BI Trends 2012 – From Hype to Breakthrough
The market for Business Intelligence (BI) in 2011 was shaped by three much-hyped themes: mobile BI, collaborative BI and cloud BI. While vendors and analysts are driving the buzz around these new technologies, users have thus far hesitated to fully embrace them as they explore what their business benefits might be. Will 2012 be the year that mobile, collaborative and cloud BI go mainstream? Global BI innovator arcplan dares to look into its crystal ball to see what technologies will break through in the coming year.
Mobile BI – Simplified Entry
The hype around mobile BI was clear this year, but did the talk result in concrete implementations? According to The BI Survey 10 from analysts BARC, only 8% of companies using BI software access their reports in mobile form – an astonishingly low number if you consider that mobile BI is being lauded by analysts and the media as the next big thing, and users are clamoring for mobile solutions.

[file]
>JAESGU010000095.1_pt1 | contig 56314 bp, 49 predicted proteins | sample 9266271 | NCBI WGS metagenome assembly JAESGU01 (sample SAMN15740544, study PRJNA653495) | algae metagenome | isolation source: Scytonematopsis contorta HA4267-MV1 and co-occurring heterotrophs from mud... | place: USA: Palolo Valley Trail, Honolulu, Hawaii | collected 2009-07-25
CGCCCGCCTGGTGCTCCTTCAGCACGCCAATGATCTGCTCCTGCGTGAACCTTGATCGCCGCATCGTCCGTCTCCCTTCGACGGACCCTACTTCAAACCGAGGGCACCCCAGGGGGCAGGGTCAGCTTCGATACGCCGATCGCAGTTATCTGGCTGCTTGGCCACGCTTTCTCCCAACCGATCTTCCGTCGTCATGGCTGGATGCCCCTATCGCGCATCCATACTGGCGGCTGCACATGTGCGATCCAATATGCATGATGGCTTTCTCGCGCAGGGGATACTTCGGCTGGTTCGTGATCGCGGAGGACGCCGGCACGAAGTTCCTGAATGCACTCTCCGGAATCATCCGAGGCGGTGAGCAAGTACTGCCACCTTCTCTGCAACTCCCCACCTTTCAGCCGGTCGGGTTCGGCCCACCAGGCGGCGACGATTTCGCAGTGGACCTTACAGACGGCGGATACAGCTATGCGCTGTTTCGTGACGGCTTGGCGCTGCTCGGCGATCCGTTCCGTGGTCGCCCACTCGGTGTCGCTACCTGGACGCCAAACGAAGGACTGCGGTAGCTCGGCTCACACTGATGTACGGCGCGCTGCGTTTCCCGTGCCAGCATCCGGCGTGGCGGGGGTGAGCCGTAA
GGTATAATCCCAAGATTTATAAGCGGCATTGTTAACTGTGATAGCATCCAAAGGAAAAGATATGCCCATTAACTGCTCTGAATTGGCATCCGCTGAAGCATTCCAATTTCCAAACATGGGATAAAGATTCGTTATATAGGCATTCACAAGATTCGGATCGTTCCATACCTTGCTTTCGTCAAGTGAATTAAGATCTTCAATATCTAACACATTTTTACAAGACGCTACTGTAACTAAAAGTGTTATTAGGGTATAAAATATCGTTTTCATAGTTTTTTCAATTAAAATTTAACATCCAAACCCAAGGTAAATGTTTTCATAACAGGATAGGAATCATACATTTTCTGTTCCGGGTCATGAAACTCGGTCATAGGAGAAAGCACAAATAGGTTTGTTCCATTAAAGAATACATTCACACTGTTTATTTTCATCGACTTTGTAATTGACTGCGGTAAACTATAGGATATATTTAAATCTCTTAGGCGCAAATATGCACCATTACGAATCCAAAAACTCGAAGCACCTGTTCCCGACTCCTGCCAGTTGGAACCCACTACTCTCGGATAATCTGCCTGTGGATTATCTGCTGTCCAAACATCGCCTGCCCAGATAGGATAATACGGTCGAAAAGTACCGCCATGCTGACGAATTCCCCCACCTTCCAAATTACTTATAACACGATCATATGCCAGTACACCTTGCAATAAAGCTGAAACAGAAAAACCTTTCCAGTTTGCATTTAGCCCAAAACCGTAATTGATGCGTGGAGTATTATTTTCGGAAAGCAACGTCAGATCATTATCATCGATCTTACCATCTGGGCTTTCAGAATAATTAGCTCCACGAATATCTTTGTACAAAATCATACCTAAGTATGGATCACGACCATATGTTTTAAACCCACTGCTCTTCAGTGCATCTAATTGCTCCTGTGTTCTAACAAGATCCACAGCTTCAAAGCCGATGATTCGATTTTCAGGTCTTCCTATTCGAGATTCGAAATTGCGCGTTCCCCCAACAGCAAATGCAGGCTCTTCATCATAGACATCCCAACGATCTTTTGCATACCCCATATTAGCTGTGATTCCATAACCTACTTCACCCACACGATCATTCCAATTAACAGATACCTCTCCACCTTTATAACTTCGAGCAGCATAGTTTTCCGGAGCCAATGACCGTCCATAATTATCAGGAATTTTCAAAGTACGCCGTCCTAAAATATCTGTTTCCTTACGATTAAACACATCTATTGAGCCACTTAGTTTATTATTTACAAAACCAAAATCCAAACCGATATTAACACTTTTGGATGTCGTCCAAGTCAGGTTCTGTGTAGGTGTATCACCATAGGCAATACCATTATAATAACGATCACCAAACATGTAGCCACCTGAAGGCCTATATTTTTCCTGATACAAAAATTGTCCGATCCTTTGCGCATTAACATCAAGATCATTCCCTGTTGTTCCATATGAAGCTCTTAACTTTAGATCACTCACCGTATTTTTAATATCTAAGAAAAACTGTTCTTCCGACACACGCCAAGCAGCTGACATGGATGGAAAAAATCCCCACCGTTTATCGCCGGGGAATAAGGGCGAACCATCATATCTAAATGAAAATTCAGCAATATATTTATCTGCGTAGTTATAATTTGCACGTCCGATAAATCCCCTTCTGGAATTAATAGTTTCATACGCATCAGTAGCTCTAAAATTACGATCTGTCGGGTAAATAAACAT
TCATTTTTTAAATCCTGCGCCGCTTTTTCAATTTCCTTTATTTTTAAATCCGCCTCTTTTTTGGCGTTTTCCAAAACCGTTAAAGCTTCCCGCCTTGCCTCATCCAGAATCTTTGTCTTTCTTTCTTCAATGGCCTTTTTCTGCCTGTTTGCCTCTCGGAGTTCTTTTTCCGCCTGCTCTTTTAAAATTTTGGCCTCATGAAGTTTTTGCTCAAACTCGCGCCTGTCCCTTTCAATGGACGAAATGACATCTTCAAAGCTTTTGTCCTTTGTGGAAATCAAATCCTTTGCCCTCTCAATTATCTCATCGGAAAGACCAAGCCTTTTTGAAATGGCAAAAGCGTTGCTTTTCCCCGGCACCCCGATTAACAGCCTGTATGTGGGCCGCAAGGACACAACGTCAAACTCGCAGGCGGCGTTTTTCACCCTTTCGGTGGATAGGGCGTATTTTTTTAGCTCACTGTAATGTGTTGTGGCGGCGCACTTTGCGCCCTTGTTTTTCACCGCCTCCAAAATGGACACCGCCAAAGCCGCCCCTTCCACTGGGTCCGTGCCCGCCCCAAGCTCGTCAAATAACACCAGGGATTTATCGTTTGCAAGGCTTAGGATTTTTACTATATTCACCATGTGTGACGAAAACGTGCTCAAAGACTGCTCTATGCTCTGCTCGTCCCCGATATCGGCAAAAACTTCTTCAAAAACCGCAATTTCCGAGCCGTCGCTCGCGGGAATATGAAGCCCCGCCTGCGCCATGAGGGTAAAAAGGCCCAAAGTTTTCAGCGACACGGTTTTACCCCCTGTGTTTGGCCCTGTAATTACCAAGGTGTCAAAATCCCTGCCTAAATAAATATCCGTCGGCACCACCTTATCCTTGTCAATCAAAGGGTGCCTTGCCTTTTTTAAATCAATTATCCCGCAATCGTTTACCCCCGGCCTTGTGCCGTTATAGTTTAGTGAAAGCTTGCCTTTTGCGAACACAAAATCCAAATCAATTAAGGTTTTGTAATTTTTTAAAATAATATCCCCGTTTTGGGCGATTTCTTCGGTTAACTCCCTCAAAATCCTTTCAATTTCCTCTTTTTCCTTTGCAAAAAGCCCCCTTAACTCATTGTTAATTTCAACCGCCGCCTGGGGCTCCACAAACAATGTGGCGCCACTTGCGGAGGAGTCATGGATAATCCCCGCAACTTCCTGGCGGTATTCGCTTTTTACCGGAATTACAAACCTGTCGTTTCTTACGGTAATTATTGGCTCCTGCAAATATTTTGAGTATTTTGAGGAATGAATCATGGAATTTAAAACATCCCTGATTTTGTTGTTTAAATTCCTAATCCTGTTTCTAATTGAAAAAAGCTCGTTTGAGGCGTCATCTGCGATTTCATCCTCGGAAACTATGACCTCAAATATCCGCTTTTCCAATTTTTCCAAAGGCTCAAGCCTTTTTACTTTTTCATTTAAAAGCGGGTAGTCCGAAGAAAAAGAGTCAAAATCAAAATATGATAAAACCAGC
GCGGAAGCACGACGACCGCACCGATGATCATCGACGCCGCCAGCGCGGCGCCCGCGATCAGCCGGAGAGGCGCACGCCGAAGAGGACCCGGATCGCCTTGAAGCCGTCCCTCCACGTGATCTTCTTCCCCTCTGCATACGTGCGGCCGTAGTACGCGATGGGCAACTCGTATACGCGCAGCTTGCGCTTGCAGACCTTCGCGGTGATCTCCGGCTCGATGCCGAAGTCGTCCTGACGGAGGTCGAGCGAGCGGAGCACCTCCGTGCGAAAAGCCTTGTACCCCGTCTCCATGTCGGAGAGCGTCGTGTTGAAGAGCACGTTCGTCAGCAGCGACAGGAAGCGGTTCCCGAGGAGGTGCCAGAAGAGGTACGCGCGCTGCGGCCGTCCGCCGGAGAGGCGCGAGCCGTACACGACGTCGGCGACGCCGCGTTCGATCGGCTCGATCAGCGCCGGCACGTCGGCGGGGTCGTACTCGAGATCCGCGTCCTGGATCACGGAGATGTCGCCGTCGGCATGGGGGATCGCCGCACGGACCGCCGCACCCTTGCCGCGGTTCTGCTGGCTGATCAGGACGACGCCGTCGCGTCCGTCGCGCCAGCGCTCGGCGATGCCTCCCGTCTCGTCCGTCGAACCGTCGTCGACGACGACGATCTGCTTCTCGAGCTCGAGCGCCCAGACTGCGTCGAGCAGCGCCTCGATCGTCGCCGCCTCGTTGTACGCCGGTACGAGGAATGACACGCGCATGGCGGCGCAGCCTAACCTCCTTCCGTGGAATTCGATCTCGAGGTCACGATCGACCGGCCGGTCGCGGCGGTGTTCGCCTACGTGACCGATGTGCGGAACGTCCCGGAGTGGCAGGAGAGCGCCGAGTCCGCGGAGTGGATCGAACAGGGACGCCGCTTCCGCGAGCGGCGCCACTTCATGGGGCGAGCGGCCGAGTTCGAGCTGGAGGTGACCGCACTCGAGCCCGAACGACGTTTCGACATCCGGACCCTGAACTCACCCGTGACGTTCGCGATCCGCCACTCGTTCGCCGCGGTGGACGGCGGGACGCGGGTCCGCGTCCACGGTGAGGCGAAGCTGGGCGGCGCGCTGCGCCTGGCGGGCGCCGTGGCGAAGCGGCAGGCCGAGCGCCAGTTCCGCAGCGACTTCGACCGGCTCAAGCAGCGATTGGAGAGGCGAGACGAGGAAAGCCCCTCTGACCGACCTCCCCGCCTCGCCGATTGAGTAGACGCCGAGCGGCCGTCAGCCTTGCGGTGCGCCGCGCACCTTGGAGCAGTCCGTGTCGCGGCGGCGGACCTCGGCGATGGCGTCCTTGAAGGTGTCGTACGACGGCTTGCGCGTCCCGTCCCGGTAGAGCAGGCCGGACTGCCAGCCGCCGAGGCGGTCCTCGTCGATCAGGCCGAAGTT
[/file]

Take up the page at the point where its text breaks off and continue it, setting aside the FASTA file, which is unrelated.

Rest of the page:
So why hasn’t this hype translated to action yet? So far, Apple has dominated the market for mobile devices with the iPhone and iPad, which are only conditionally compatible with business applications. This will change in 2012 when Microsoft and Phone 7 return to the market with a focus on both the business sector and the consumer market, which will set it apart from Apple. Companies are looking beyond the Apple platform for cost-effective mobile BI solutions, and in 2012, they will encounter Microsoft’s new Metro Design, which will simplify entry into mobile BI tremendously. This concept, fueled by clean typeface and balanced design, can be used on Phone 7 as well as any other mobile device and is well suited for business applications. Furthermore, Web apps – in contrast to native apps – will meet the demand for an efficient entry into the world of mobile business applications. Due to their develop once/deploy anywhere nature, they offer businesses the chance to productively use mobile BI apps on any platform (Apple, Microsoft, Android, etc.) and independent of cumbersome approval processes or other restrictions in manufacturer-controlled app stores.
Collaborative BI – The Democratization of Knowledge
2012 will be the year in which companies realize the promise of collaborative BI when information becomes democratized…